I know once I say it here, it's like set in stone, a verbal stone.

Yeah, yeah, yeah. Everyone's gonna know. Would you like to tell our audience a little bit about yourself?

Sure. So I'm a native New Yorker and I live in California, so I tell people I'm obnoxious and driven and aggressive inside, but outside I'm a, you know, laid back, soft, gentle, try and be a gentle soul like we are in Northern California. But I've spent, you know, the last 25 years working in Silicon Valley for tech companies, mainly B2 B working at companies like Intuit and Google Adobe, Marketo, and HubSpot.

All [00:02:00] those are big companies.

You have any reputable companies on your resume?

Let me see if I can find one. Hold on, and but there, for all of those companies, I've really focused a lot on community and customer engagement. And starting last March I decided to the second thing about me should know is I like to go into my uncomfortable space.

And so I really wanted to find a startup or early stage company to work with. And so one of the companies we used at HubSpot was called Base. They were a crowd advocate at the time. They changed their name to Base, like customer base. And so we focus on customer marketing automation and really helping.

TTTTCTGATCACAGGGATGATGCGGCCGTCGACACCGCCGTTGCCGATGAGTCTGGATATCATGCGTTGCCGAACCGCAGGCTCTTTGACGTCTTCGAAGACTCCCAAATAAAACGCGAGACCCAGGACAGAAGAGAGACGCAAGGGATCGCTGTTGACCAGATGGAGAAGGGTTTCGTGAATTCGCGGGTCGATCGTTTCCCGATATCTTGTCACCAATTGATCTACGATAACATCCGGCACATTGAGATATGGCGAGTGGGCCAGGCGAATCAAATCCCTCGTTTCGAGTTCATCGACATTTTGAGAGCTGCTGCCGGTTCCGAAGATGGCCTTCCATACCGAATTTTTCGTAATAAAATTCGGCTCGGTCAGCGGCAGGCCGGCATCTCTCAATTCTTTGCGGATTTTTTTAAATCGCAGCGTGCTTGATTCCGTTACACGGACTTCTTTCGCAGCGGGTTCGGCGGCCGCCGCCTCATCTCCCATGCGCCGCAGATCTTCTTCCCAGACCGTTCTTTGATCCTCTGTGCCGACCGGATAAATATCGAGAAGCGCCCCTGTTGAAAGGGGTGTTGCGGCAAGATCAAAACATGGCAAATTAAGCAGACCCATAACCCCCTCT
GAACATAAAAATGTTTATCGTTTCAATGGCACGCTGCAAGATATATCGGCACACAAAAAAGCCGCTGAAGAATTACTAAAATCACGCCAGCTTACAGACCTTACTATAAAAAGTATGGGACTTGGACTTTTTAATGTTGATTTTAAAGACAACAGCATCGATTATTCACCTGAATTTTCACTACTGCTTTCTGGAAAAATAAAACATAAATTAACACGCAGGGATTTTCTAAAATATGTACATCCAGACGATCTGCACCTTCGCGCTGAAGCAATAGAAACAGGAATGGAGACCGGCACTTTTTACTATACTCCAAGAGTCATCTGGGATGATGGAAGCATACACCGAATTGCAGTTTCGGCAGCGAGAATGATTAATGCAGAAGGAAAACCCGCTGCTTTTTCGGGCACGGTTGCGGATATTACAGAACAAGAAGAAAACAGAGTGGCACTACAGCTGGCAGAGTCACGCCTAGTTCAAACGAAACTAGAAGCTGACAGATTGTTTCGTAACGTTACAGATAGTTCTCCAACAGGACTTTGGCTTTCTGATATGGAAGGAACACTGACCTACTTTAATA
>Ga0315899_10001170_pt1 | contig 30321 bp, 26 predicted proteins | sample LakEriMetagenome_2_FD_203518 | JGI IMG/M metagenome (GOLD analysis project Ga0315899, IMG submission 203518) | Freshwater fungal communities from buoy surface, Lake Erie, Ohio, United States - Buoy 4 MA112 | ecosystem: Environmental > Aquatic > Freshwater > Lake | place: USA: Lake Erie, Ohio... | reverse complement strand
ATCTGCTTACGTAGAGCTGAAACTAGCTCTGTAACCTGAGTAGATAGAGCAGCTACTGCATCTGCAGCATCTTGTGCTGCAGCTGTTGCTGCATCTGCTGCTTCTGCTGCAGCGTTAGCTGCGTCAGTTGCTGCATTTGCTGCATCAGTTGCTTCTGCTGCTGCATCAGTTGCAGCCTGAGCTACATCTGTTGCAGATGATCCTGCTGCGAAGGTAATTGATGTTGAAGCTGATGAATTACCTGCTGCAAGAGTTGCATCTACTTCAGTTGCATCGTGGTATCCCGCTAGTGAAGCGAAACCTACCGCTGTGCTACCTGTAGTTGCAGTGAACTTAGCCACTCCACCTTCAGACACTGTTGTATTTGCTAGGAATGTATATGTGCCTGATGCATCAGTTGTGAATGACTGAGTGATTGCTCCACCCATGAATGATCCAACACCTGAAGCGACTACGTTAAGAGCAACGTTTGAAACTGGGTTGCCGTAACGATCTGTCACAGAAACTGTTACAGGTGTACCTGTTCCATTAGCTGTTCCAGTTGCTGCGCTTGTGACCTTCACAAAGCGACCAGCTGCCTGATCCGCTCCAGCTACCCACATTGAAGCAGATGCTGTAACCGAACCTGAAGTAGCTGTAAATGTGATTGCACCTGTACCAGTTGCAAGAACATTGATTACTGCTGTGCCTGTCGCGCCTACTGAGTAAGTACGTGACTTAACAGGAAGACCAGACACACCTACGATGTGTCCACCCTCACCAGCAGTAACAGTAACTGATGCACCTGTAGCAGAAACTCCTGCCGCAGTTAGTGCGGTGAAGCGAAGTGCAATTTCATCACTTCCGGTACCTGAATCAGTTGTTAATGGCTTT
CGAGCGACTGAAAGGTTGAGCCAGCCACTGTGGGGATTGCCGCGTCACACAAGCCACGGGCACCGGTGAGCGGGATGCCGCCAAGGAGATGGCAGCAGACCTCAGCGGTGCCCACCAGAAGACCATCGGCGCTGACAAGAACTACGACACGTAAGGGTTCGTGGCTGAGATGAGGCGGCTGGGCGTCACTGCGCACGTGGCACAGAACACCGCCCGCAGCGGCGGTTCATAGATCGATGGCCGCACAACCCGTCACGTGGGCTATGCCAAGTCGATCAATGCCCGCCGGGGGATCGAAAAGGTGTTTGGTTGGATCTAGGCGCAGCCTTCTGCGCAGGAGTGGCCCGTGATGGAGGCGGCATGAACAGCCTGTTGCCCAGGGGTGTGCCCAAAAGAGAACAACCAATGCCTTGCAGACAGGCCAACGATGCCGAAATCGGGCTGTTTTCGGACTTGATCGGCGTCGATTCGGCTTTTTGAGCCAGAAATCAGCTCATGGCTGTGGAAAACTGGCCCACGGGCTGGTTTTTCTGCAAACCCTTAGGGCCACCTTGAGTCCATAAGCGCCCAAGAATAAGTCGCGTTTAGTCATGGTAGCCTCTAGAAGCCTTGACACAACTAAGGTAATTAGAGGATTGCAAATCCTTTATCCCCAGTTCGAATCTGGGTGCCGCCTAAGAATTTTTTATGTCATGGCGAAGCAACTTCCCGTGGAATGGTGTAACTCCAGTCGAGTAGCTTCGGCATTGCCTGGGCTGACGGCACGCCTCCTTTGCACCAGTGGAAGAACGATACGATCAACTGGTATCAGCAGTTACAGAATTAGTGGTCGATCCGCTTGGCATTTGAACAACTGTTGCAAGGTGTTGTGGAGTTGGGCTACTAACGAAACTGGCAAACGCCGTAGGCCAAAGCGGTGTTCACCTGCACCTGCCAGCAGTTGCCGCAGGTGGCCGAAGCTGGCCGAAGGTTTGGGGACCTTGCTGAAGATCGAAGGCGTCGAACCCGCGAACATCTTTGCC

People in the retention roles automate their, you know, workflows, attribution, et cetera. And, you know, you and I were talking earlier about, you know, the five guiding lights to a good community and you talked about heart. And so putting titles aside, I call my team the care team [00:03:00] because we focus on caring and customer focused, but also that acronym starts stands for Community Advocacy Resources and Education.

Oh, you're talking my language. Hmm. Yes. Wow. . I'm blown away. I actually didn't know this, so I'm blown away. This is awesome. How'd you come up with that?

I, you know, when I went to the company I focused a great deal of my career on creating seamless experiences on the front end for customers and on the back end. And when I go down that path, there's usually like five or six different areas of the business I'm trying to integrate. And so those are some of them.

But then also, you know, as we know as community people or people in the community space, like how do you put a human face? How do you humanize the whole experience? You know, there's so many times in these companies that I've gone to where with, they'll say, well, you know, what's the ROI within, you know, the first 30 days?

And, [00:04:00] you know, I go back to ROI is important when you're in a company. No doubt about that. And I'm definitely bottom line driven. But you know, how do you move from transaction to something? How do you move from transaction to transformation? How do you build those relationships? And so I thought,

Transaction to transformation.